Politics

IRGC missile base unveiling adds to fears of conflict in the Gulf

By Al-Mashareq

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IRGC commanders walk along an underground corridor inside a new naval missile base on January 9. [IRGC] 

Iran's Islamic Revolutionary Guard Corps (IRGC) last week unveiled a new strategic missile base during an unusual closed door ceremony, the latest in a string of moves by the regime that threaten world commerce passing through the Strait of Hormuz.

Even though regime reporters typically attend such unveilings, the IRGC denied the press and public access to this ceremony, making it impossible to verify if this was a new or existing base.

The base, reportedly situated somewhere in the Gulf, houses "one of multiple sets of storage equipment for the IRGC Navy's strategic missiles", Sepah News, the IRGC's media outlet, quoted IRGC Commander Hossein Salami as saying on January 8.

"There are multiple [storage] compounds similar to this one within the IRGC Navy," Salami added. "You can see an entire row of missiles along with their launching systems. The row goes on for kilometres."

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Members of the IRGC standing next to trucks apparently filled with missiles inside a new naval base near the Gulf. [IRGC]

"These missiles are precision guided and accurate, with ranges of hundreds of kilometres. They are highly destructive and can pass through the enemy's electronic [defences]," he said.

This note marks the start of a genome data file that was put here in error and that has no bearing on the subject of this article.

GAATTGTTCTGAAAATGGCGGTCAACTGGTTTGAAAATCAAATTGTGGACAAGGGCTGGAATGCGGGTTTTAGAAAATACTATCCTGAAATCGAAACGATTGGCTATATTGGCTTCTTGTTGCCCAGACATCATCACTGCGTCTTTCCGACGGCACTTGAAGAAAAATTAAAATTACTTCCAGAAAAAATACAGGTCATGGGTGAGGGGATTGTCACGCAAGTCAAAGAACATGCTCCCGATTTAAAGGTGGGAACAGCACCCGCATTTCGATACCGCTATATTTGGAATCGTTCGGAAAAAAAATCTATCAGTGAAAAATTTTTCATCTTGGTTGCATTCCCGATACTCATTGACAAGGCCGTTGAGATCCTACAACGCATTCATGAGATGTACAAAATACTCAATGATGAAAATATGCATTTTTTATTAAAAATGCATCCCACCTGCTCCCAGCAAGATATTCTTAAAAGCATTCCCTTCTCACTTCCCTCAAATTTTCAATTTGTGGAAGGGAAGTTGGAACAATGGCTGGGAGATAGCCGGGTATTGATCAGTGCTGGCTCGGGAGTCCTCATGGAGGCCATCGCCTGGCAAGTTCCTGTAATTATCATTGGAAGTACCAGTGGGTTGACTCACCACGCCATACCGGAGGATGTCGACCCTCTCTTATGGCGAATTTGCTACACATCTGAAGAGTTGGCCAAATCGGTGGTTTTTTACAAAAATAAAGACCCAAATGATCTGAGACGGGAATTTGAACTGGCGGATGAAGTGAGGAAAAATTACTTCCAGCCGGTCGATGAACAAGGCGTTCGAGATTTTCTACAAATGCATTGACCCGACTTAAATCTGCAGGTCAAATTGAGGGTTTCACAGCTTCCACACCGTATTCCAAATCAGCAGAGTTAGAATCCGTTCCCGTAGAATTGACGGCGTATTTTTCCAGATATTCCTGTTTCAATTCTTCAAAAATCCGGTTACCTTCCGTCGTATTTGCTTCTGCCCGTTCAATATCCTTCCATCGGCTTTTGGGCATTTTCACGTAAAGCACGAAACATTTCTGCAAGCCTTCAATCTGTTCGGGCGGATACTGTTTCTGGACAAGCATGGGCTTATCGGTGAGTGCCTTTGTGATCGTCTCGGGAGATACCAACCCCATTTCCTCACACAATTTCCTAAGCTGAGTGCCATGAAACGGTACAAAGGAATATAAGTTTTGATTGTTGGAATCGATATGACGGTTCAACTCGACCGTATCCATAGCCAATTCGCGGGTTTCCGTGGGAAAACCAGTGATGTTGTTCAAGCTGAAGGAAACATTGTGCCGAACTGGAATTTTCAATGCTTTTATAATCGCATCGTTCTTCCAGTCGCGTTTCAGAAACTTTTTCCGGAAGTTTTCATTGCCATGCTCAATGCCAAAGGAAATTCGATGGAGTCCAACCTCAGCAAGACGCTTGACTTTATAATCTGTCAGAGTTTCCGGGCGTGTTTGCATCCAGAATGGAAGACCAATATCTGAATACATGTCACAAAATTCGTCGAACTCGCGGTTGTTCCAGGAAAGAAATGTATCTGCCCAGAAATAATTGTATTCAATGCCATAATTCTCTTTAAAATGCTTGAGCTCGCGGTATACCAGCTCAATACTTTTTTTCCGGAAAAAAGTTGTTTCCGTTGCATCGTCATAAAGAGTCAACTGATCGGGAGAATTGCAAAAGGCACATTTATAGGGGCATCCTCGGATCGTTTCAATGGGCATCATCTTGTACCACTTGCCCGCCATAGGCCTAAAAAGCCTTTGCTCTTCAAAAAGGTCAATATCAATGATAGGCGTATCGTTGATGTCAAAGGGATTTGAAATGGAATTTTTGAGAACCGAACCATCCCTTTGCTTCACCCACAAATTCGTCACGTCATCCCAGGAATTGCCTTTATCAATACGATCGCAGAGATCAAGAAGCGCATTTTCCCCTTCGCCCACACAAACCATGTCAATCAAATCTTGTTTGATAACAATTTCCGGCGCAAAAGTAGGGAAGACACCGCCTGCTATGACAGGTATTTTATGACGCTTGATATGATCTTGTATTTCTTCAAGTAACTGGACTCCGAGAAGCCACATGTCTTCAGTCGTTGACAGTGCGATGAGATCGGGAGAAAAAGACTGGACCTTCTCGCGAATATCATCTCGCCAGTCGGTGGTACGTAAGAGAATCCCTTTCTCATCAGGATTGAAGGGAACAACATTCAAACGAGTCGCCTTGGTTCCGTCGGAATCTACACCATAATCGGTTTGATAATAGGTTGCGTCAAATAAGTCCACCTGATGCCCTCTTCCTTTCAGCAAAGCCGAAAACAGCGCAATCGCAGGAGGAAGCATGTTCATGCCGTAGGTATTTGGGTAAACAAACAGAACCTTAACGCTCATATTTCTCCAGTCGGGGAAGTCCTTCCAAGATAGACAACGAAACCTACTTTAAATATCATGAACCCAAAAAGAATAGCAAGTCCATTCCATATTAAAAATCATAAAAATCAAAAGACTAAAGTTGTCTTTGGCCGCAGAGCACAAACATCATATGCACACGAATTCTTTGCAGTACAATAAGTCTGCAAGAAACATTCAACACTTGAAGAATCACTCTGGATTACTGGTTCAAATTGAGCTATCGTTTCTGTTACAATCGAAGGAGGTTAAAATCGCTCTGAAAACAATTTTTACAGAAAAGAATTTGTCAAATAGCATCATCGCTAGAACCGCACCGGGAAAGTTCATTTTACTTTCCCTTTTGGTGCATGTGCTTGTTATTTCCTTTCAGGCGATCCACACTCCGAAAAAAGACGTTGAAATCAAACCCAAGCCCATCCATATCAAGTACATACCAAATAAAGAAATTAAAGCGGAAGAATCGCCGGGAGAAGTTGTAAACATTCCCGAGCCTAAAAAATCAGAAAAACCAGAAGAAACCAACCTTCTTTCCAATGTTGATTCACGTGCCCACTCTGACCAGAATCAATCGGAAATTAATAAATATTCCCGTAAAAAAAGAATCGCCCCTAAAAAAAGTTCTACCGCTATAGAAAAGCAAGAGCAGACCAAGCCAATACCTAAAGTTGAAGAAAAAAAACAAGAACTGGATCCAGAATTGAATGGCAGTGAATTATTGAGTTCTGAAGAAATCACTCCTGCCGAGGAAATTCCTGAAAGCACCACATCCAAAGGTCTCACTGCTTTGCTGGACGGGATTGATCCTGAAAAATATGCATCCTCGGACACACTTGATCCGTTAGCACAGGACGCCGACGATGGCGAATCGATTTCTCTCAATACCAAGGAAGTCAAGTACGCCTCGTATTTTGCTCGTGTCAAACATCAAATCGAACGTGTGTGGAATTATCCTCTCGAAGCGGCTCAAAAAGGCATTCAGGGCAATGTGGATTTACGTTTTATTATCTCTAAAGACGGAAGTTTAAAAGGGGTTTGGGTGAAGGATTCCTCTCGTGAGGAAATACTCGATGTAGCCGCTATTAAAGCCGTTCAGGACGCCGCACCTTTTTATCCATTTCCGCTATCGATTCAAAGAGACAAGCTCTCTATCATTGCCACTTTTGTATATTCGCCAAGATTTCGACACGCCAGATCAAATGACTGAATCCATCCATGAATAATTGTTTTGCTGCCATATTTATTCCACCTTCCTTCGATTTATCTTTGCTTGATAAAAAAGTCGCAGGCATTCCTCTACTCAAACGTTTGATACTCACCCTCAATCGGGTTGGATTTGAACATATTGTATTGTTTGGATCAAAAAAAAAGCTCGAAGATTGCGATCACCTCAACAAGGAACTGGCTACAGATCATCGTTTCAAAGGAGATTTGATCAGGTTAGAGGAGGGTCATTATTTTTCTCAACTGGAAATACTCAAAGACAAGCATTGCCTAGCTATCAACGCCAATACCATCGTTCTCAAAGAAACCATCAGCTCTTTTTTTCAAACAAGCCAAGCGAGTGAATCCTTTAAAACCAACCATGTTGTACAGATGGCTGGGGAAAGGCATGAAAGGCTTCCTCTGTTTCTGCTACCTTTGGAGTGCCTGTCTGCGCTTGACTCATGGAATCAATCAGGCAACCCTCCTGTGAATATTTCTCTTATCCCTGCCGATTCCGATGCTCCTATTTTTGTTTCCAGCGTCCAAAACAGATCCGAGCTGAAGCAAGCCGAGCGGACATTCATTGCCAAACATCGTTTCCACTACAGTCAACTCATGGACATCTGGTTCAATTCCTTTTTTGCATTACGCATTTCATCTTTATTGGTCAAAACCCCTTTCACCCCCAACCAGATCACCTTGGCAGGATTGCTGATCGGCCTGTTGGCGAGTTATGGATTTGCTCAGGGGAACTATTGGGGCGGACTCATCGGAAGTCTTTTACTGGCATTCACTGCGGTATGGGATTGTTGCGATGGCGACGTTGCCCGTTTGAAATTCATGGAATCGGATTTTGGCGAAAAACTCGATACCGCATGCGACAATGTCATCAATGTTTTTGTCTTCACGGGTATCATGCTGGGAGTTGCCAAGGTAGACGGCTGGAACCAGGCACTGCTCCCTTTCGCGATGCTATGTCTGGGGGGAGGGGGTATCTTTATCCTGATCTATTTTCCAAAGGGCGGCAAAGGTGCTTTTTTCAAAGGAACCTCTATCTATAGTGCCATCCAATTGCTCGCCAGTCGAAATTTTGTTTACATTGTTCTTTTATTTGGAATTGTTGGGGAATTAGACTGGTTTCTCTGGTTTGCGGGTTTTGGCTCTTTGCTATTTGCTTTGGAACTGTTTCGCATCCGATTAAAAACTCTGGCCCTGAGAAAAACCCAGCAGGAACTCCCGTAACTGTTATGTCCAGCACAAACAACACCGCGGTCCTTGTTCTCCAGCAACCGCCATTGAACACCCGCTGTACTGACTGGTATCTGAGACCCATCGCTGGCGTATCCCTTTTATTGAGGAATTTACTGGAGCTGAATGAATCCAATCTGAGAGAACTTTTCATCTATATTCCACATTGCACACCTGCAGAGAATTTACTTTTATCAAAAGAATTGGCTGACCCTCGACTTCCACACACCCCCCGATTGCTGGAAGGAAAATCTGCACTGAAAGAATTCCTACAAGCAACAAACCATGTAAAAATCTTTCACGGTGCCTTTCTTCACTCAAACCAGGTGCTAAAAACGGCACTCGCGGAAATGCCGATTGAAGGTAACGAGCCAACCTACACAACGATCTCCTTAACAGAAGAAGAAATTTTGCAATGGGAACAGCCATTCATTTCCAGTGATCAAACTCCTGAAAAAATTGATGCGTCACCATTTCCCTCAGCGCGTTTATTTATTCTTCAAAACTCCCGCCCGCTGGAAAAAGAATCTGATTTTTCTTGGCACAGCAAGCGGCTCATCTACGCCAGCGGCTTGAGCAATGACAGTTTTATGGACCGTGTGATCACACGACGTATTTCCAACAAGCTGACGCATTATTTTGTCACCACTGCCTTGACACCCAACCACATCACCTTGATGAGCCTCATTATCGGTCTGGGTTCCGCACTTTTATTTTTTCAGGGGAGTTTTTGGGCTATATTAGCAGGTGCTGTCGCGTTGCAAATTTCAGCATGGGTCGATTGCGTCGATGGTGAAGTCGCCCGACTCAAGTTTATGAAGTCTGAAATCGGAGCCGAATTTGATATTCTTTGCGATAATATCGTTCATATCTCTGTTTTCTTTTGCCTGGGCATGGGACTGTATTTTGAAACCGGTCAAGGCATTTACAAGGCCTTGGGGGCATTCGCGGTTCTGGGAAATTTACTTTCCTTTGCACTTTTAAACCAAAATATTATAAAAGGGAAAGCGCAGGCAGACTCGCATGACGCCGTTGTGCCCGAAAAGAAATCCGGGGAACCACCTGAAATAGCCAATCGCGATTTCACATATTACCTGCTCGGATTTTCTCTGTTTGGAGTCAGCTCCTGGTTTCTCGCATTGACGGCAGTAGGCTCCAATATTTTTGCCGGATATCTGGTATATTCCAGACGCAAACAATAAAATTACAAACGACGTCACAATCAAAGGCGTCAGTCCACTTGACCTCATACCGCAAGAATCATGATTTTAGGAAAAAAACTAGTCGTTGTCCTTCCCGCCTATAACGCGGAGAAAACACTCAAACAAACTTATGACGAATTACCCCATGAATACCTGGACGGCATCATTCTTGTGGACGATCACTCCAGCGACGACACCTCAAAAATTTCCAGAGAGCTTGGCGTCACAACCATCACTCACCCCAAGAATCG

The IRGC, however, has a long history of boasting about its weaponry, and a track record of deficient missile and radar systems, many dilapidated or, if new, assembled with sub-par Russian or Chinese material.

The tragic January 8, 2020 incident in which the IRGC accidentally shot down a Ukraine-bound passenger jet shortly after it took off from Tehran is only the latest in a string of high-profile errors.

These errors date back to at least 2011, when several top IRGC personnel died in an explosion linked to Iran's missile development programme.

Revenge rhetoric

Since early December, the Iranian regime issued a stream of threats, calling to avenge the assassinations of nuclear mastermind Mohsen Fakhrizadeh and IRGC Quds Force commander Qassem Soleimani.

IRGC intelligence came under fire after Fakhrizadeh's assassination. His death, added to the killings of several other Iranian nuclear scientists in recent years, several explosions in sensitive military bases, and the theft of sensitive nuclear and missile programme documents from a nuclear facility in Iran, have prompted a deluge of criticism of Iran's intelligence capabilities.

Isolated and on the brink of economic collapse due to rampant corruption, gross mismanagement and biting US sanctions, the Iranian regime is grappling with the threat of civil uprising amid severe stagnation and hyperinflation.

The government's income has plummeted from obstacles to its sale of oil.

Meanwhile, Iran has started the process to enrich uranium to 20% purity at its underground Fordow facility, state media reported January 4, going well beyond the threshold set by the 2015 nuclear deal.

It is the latest and most important suspension of nuclear commitments by Iran under the landmark deal.

Iran is progressing "quite rapidly" in enrichment activities and is expected to reach monthly production of 10 kilogrammes of 20% enriched uranium at its Fordow facility, Rafael Grossi, director-general of the International Atomic Energy Agency (IAEA), said Monday (January 11).

Recent US sorties over Gulf waters and the deployment of additional materiel, most recently the January 7 flyover of B-52 bombers, come within the framework of preparing for any potential offensive action by Iran or its militia groups.

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